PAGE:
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How to install Caffe and Tensorflow on the Duckiebot

Modified 2019-09-22 by Andrea Censi

Caffe and TensorFlow are popular deep learning libraries, and are supported by the Intel Neural Computing Stick (NCS).

Caffe

Modified 2019-09-22 by Andrea Censi

Step 1: install dependencies and clone repository

Modified 2019-09-22 by Andrea Censi

Install some of the dependencies first. The last command “sudo pip install .....” will cause some time.

sudo apt-get install -y gfortran cython
sudo apt-get install -y libprotobuf-dev libleveldb-dev libsnappy-dev libopencv-dev libhdf5-serial-dev protobuf-compiler git
sudo apt-get install --no-install-recommends libboost-all-dev
sudo apt-get install -y python-dev libgflags-dev libgoogle-glog-dev liblmdb-dev libatlas-base-dev python-skimage
sudo pip install pyzmq jsonschema pillow numpy scipy ipython jupyter pyyaml

Then, you need to clone the repo of caffe

cd
git clone https://github.com/BVLC/caffe

Step 2: compile Caffe

Modified 2019-09-22 by Andrea Censi

Before compile Caffe, you have to modify Makefile.config

cd caffe
cp Makefile.config.example Makefile.config
sudo vim Makefile.config

Then, change four lines from

'#'CPU_ONLY := 1
/usr/lib/python2.7/dist-packages/numpy/core/include
INCLUDE_DIRS := $(PYTHON_INCLUDE) /usr/local/include
LIBRARY_DIRS := $(PYTHON_LIB) /usr/local/lib /usr/lib

to

CPU_ONLY := 1
/usr/local/lib/python2.7/dist-packages/numpy/core/include
INCLUDE_DIRS := $(PYTHON_INCLUDE) /usr/local/include /usr/include/hdf5/serial/
LIBRARY_DIRS := $(PYTHON_LIB) /usr/local/lib /usr/lib /usr/lib/arm-linux-gnueabihf/hdf5/serial/

Next, you can start to compile caffe

make all
make test
make runtest
make pycaffe

If you did’t get any error above, congratulation on your success. Finally, please export pythonpath

sudo vim ~/.bashrc
export PYTHONPATH=/home/"$USER"/caffe/python:$PYTHONPATH

Step 3: try it out

Modified 2019-09-22 by Andrea Censi

Now, we can confirm whether the installation is successful. Download AlexNet and run caffe time

cd ~/caffe/
python scripts/download_model_binary.py models/bvlc_alexnet
./build/tools/caffe time -model models/bvlc_alexnet/deploy.prototxt -weights  models/bvlc_alexnet/bvlc_alexnet.caffemodel   -iterations 10

And you can see the benchmark of AlexNet on Pi3 caffe.

Tensorflow

Modified 2019-09-22 by Andrea Censi

Step 1: install dependencies and clone repository

First, update apt-get:

$ sudo apt-get update

For Bazel:

$ sudo apt-get install pkg-config zip g++ zlib1g-dev unzip

For Tensorflow: (NCSDK only support python 3+. I didn’t use mvNC on rpi3, so here I choose python 2.7)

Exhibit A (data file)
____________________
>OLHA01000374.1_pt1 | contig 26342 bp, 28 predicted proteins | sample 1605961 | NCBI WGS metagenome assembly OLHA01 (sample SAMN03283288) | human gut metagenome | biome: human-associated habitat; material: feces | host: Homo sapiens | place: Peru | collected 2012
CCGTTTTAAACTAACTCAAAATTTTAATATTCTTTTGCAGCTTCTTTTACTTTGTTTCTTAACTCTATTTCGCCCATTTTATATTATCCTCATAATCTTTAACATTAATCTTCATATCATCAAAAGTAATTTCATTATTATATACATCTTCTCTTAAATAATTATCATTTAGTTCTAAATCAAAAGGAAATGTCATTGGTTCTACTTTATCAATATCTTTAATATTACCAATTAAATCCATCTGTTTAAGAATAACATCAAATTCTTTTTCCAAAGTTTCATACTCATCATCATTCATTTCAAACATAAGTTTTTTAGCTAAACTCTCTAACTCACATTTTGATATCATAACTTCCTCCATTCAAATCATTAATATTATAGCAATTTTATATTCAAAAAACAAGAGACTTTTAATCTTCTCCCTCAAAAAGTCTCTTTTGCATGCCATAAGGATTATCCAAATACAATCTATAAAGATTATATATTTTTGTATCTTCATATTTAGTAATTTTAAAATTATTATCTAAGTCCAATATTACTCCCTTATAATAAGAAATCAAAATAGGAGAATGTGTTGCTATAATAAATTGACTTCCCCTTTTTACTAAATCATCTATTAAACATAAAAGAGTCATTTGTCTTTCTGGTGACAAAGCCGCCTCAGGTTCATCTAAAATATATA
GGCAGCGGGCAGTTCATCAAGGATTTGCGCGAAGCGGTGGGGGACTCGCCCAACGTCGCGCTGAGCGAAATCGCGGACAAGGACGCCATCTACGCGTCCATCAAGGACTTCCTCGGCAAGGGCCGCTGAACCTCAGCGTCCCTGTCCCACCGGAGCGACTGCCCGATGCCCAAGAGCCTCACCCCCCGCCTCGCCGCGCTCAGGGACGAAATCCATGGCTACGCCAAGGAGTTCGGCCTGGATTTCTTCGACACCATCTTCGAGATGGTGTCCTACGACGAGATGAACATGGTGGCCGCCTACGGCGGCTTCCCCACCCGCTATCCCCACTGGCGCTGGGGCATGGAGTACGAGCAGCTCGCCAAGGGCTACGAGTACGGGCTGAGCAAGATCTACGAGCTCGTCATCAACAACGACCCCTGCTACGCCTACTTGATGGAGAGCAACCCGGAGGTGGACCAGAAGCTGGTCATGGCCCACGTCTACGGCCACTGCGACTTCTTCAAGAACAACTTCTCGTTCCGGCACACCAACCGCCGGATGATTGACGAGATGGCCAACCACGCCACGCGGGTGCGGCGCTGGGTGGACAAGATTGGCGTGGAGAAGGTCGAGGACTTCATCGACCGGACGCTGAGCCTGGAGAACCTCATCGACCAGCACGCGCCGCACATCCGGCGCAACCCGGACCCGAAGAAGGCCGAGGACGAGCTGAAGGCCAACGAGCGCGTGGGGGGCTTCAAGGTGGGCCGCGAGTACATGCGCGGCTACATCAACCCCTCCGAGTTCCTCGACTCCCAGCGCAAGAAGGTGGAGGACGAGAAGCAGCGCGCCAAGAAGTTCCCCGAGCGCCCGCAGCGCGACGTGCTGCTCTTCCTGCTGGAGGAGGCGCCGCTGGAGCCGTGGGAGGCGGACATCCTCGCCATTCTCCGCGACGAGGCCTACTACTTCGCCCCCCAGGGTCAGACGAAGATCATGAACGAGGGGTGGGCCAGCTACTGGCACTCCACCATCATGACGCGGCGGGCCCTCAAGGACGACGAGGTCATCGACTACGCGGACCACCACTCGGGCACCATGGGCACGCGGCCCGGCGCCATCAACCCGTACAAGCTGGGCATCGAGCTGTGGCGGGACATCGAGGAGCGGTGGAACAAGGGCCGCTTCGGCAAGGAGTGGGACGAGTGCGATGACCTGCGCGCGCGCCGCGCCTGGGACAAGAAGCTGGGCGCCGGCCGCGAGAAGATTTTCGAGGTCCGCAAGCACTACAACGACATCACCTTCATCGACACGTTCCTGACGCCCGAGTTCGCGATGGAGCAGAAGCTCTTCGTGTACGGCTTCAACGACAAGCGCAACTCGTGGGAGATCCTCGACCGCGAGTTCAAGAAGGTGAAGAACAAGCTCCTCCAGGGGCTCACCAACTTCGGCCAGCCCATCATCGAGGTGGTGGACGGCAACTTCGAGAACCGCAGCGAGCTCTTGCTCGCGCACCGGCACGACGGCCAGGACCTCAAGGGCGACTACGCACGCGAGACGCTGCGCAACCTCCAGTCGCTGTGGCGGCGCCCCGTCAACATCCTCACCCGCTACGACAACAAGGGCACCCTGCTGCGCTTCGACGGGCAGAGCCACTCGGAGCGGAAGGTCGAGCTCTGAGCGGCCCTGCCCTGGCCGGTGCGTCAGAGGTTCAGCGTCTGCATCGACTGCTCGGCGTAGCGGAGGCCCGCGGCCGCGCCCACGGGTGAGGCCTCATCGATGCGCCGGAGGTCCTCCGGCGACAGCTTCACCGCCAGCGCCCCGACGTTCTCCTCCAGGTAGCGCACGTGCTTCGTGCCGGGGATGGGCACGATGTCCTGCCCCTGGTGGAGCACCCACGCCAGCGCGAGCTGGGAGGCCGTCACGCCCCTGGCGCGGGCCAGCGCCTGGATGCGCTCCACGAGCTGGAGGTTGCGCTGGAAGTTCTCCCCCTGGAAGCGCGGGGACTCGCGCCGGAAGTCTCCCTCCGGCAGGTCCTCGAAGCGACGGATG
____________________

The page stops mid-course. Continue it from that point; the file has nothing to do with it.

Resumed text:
(For Python 2.7)

$ sudo apt-get install python-pip python-numpy swig python-dev
$ sudo pip install wheel

(For Python 3.3+)

$ sudo apt-get install python3-pip python3-numpy swig python3-dev
$ sudo pip3 install wheel

To be able to take advantage of certain optimization flags:

$ sudo apt-get install gcc-4.8 g++-4.8
$ sudo update-alternatives --install /usr/bin/gcc gcc /usr/bin/gcc-4.8 100
$ sudo update-alternatives --install /usr/bin/g++ g++ /usr/bin/g++-4.8 100

Make a directory that hold all the thing you need

$ mkdir tf

Step 2: build Bazel

Modified 2019-09-22 by Andrea Censi

Download and extract bazel (here I choose 0.7.0):

$ cd ~/tf
$ wget https://github.com/bazelbuild/bazel/releases/download/0.7.0/bazel-0.7.0-dist.zip
$ unzip -d bazel bazel-0.7.0-dist.zip

Modify some file:

$ cd bazel
$ sudo chmod u+w ./* -R

$ nano scripts/bootstrap/compile.sh

To line 117, add “-J-Xmx500M”:

$ nano tools/cpp/cc_configure.bzl

Place the line return “arm” around line 133 (beginning of the _get_cpu_value function):

Build Bazel (it will take a while, about 1 hour):

$ ./compile.sh

When the build finishes:

$ sudo cp output/bazel /usr/local/bin/bazel

Run bazel check if it’s working:

$ bazel

Step 3: compile Tensorflow

Modified 2019-09-22 by Andrea Censi

Clone tensorflow repo (here I choose 1.4.0):

$ cd ~/tf
$ git clone -b r1.4 https://github.com/tensorflow/tensorflow.git
$ cd tensorflow

(Incredibly important) Changes references of 64-bit program implementations (which we don’t have access to) to 32-bit implementations.

$ grep -Rl 'lib64' | xargs sed -i 's/lib64/lib/g'

Modify the file platform.h:

$ sed -i "s|#define IS_MOBILE_PLATFORM|//#define IS_MOBILE_PLATFORM|g" tensorflow/core/platform/platform.h

Configure the build: (important) if you want to build for Python 3, specify /usr/bin/python3 for Python’s location and /usr/local/lib/python3.x/dist-packages for the Python library path.

$ ./configure

Build the Tensorflow (this will take a LOOOONG time, about 7 hrs ):

$ bazel build -c opt --copt="-mfpu=neon-vfpv4" --copt="-funsafe-math-optimizations" --copt="-ftree-vectorize" --copt="-fomit-frame-pointer" --local_resources 1024,1.0,1.0 --verbose_failures tensorflow/tools/pip_package:build_pip_package

After finished compiling, install python wheel:

$ bazel-bin/tensorflow/tools/pip_package/build_pip_package /tmp/tensorflow_pkg
$ sudo pip install /tmp/tensorflow_pkg/tensorflow-1.4.0-cp27-none-linux_armv7l.whl

Check version:

$ python -c 'import tensorflow as tf; print(tf.__version__)'

And you’re done! You deserve a break.

Step 3: try it out

Suppose you already have inception-v3 model (with inception-v3.meta and inception-v3.ckpt)

Create a testing python file

$ vim test.py

Write the following code:

Save, and excute it

$ python test.py cat.jpg

Then it will show the predict label and predict time.